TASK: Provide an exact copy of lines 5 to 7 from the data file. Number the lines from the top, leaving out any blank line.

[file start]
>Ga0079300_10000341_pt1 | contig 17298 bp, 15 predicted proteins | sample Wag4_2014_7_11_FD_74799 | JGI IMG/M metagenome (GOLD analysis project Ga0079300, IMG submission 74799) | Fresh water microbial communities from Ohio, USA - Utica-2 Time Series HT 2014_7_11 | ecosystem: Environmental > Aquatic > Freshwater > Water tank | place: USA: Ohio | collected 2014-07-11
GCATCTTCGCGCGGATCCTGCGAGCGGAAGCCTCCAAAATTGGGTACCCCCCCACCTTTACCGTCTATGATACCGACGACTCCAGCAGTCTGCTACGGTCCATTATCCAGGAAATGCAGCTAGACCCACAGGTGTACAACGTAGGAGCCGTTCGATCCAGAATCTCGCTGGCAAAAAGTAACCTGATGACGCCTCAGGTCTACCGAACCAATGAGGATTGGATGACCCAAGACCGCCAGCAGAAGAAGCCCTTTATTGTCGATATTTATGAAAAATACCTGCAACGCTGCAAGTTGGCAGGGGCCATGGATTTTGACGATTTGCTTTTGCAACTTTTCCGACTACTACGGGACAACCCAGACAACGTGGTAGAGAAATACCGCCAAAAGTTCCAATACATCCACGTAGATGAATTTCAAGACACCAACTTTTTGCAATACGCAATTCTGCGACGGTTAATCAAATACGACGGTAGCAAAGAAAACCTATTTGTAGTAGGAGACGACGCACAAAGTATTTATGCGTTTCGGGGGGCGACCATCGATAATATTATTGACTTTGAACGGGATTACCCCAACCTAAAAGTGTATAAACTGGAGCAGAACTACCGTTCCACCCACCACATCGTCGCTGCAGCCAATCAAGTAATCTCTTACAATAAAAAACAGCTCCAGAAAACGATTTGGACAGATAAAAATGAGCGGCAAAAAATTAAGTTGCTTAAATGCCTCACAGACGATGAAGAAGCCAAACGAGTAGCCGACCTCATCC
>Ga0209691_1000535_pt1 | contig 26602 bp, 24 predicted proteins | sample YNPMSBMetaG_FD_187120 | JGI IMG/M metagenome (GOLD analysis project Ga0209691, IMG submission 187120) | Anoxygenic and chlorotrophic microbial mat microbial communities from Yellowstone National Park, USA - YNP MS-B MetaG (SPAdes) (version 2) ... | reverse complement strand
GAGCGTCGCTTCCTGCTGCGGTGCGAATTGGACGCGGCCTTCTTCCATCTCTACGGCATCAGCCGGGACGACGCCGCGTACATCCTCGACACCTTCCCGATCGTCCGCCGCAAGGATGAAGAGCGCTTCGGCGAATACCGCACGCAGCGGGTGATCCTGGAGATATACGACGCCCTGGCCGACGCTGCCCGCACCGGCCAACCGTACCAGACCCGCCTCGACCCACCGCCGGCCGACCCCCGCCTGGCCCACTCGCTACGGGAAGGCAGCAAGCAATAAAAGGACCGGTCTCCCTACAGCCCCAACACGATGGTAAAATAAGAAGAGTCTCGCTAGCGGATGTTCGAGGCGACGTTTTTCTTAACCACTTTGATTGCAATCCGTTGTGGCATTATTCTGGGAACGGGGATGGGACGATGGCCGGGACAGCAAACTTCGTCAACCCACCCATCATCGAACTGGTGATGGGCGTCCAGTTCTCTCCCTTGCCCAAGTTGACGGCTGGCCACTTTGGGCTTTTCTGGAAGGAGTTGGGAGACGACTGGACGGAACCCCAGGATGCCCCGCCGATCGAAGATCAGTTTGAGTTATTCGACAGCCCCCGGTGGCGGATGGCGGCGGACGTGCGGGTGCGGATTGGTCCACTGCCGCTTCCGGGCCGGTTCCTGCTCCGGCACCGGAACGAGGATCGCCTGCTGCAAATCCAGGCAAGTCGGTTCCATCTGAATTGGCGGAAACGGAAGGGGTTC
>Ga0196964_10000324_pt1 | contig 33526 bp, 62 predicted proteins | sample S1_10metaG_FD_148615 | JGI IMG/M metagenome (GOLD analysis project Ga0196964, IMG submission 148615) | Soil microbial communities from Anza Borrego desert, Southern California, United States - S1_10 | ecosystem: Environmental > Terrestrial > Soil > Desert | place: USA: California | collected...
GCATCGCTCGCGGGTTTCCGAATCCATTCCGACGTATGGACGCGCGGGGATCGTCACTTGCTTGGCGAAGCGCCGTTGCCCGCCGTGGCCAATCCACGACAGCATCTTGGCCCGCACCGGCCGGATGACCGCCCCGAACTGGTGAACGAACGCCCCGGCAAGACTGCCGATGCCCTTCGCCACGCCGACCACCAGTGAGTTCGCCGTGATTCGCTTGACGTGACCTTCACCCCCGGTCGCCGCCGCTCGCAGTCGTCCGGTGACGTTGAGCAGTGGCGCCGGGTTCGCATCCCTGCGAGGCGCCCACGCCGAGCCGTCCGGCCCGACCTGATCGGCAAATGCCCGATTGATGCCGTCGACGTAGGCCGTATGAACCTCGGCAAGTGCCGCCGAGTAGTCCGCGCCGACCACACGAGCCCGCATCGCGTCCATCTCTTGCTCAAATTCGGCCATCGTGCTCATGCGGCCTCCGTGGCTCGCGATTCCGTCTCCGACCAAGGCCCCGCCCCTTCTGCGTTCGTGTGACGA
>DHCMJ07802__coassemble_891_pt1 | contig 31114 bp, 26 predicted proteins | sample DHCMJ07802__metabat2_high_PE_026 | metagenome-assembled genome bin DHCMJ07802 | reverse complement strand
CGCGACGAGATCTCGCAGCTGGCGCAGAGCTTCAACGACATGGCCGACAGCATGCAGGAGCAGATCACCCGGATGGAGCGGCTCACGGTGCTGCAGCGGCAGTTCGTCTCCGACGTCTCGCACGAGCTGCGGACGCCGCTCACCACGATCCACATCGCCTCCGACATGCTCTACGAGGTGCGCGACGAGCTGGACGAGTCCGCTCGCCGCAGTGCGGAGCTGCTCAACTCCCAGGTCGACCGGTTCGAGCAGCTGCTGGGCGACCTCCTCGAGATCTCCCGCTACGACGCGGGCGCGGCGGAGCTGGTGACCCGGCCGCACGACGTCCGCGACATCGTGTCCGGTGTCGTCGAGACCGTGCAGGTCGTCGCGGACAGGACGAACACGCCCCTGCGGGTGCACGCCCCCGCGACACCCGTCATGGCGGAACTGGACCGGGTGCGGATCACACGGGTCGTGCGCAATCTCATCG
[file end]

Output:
>Ga0196964_10000324_pt1 | contig 33526 bp, 62 predicted proteins | sample S1_10metaG_FD_148615 | JGI IMG/M metagenome (GOLD analysis project Ga0196964, IMG submission 148615) | Soil microbial communities from Anza Borrego desert, Southern California, United States - S1_10 | ecosystem: Environmental > Terrestrial > Soil > Desert | place: USA: California | collected...
GCATCGCTCGCGGGTTTCCGAATCCATTCCGACGTATGGACGCGCGGGGATCGTCACTTGCTTGGCGAAGCGCCGTTGCCCGCCGTGGCCAATCCACGACAGCATCTTGGCCCGCACCGGCCGGATGACCGCCCCGAACTGGTGAACGAACGCCCCGGCAAGACTGCCGATGCCCTTCGCCACGCCGACCACCAGTGAGTTCGCCGTGATTCGCTTGACGTGACCTTCACCCCCGGTCGCCGCCGCTCGCAGTCGTCCGGTGACGTTGAGCAGTGGCGCCGGGTTCGCATCCCTGCGAGGCGCCCACGCCGAGCCGTCCGGCCCGACCTGATCGGCAAATGCCCGATTGATGCCGTCGACGTAGGCCGTATGAACCTCGGCAAGTGCCGCCGAGTAGTCCGCGCCGACCACACGAGCCCGCATCGCGTCCATCTCTTGCTCAAATTCGGCCATCGTGCTCATGCGGCCTCCGTGGCTCGCGATTCCGTCTCCGACCAAGGCCCCGCCCCTTCTGCGTTCGTGTGACGA
>DHCMJ07802__coassemble_891_pt1 | contig 31114 bp, 26 predicted proteins | sample DHCMJ07802__metabat2_high_PE_026 | metagenome-assembled genome bin DHCMJ07802 | reverse complement strand